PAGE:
For the second time in the past week, North Clay Middle School officials discovered a bomb threat written on a restroom door at the school late Wednesday morning.
"It is very frustrating, not only for administration, law enforcement and students, but for parents and the community in general," Superintendent Dan Schroeder said.
According to a press release issued on the Clay Community Schools' website, the threat did not involve any individual, groups, or mention a specific date, time or location.
School officials contacted and worked with members of the Indiana State Police and Clay County Sheriff's Department to perform a security sweep of the building, but found nothing suspicious.
Students were not evacuated from the building. They remained in classrooms during the initial security sweep, and officers did not find anything suspicious during a second sweep of the school shortly after 3:30 p.m.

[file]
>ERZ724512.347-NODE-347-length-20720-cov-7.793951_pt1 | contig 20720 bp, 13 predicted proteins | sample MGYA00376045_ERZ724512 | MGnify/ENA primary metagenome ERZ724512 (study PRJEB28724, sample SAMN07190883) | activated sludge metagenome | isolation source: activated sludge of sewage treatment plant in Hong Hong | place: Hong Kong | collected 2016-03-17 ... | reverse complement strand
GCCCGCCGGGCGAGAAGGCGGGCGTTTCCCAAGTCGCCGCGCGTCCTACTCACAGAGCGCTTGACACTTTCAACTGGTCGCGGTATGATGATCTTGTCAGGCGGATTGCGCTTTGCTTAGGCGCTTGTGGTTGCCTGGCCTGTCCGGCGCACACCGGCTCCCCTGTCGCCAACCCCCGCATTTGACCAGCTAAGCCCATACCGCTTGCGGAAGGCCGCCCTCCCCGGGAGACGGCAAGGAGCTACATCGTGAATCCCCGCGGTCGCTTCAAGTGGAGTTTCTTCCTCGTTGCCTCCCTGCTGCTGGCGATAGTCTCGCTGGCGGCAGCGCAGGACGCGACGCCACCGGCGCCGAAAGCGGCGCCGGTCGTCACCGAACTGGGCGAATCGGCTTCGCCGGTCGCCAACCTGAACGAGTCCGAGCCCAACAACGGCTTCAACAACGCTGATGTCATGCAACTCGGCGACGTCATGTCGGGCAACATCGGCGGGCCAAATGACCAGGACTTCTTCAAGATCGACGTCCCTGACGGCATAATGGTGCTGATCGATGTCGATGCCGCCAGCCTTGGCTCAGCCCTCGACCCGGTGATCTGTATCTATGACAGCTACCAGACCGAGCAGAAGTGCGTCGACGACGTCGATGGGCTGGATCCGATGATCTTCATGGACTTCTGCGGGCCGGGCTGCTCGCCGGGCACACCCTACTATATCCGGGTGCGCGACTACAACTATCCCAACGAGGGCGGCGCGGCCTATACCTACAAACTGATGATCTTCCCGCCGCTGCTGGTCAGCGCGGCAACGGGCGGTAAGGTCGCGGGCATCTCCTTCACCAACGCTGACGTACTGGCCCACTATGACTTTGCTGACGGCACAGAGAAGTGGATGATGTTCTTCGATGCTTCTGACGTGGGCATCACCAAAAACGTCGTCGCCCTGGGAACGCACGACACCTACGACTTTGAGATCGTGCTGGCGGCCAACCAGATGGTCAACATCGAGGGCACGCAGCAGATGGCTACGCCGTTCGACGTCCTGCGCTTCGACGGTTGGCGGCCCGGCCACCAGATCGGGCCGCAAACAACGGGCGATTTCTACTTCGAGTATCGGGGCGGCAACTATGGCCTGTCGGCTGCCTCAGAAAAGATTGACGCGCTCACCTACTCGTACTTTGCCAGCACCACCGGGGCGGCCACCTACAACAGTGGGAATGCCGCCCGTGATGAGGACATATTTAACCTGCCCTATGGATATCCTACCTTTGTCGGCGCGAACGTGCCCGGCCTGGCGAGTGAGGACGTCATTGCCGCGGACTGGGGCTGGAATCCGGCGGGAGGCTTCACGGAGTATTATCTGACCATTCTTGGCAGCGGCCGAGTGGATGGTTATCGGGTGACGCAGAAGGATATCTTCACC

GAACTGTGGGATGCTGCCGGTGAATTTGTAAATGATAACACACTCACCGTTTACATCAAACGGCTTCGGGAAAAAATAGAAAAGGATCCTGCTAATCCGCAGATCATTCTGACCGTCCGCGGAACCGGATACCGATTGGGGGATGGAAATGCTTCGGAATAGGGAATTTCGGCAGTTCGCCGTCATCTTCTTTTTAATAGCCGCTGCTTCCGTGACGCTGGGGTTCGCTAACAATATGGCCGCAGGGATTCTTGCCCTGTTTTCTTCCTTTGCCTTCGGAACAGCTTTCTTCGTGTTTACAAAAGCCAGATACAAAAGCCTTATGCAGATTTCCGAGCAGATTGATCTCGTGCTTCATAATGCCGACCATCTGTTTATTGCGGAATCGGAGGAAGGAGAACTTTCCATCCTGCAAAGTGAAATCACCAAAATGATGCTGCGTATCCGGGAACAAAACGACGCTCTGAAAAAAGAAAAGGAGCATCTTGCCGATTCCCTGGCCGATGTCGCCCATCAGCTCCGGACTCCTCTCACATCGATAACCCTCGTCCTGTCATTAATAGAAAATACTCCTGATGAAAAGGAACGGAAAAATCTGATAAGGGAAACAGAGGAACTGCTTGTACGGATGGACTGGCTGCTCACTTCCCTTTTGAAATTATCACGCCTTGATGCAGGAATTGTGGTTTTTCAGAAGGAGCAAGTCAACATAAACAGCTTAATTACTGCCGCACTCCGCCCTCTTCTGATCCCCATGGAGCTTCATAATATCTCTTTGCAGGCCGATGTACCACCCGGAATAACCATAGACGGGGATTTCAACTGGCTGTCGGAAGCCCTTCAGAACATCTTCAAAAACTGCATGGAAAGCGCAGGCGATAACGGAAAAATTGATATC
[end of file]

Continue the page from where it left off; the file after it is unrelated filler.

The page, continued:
According to school policy, a student issuing threats in this manner can face a maximum penalty of expulsion from school and the potential for legal charges.
"We have to treat every threat as a viable one," Clay County Sheriff Mike Heaton said. "(Each time) we go out and make sure, with the staff and administration, to gauge if a threat is viable. It really is a disruption to the students' education. It causes an unnecessary drain of resources, but really effects the students in the learning process."
Officers will be at the school when students arrive for class Thursday to ensure increased security at the facility.
Schroeder said, that if he were a student, he would rather be in the classroom than sitting in the gym for more than an hour like NCMS students had to do for the Jan. 16 bomb threat.
NCMS Principal Jeff Allen has already addressed the student body about the disruption caused by bomb threats, according to Schroeder.
"We're going to be looking at additional in-house measures to lessen the frequencies of these types of incident. I don't think we'll be able to get rid of them completely," Schroeder said. "We want to talk to our folks first and get their input."